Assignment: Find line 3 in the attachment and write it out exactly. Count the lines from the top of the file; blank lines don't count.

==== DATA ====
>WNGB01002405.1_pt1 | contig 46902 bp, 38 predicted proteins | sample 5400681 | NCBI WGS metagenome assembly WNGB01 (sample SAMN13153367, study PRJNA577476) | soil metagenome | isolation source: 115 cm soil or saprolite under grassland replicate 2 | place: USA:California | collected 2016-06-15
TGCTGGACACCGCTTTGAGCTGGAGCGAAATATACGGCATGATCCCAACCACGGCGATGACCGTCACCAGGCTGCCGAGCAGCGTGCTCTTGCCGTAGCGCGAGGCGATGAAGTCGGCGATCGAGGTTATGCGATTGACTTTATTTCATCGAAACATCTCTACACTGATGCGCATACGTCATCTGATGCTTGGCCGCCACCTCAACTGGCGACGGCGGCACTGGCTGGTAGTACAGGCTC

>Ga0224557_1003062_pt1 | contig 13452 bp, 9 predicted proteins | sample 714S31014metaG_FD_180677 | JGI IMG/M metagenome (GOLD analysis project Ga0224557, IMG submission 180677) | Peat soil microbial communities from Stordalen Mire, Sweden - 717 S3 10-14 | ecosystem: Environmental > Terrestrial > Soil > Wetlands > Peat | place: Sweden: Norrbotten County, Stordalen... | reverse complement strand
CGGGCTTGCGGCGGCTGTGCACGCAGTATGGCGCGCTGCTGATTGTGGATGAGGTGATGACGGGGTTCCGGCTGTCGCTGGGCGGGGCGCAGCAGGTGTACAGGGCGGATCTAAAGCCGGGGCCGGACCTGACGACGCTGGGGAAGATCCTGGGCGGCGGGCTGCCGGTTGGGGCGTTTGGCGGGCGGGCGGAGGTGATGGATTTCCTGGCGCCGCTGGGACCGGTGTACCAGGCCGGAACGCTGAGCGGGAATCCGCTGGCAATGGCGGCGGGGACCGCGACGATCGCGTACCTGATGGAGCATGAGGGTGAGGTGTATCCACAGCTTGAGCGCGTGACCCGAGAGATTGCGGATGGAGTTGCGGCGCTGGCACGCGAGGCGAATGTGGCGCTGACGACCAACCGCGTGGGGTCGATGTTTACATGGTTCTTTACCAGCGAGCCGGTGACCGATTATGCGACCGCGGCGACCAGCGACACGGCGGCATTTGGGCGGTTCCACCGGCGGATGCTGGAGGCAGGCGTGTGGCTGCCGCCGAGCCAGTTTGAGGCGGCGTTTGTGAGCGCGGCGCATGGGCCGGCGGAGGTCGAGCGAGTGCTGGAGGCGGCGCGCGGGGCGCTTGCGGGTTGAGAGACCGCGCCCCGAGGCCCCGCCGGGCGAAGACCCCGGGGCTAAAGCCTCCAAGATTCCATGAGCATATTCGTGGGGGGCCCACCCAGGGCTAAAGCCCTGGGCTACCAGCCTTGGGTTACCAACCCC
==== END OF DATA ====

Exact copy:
>Ga0224557_1003062_pt1 | contig 13452 bp, 9 predicted proteins | sample 714S31014metaG_FD_180677 | JGI IMG/M metagenome (GOLD analysis project Ga0224557, IMG submission 180677) | Peat soil microbial communities from Stordalen Mire, Sweden - 717 S3 10-14 | ecosystem: Environmental > Terrestrial > Soil > Wetlands > Peat | place: Sweden: Norrbotten County, Stordalen... | reverse complement strand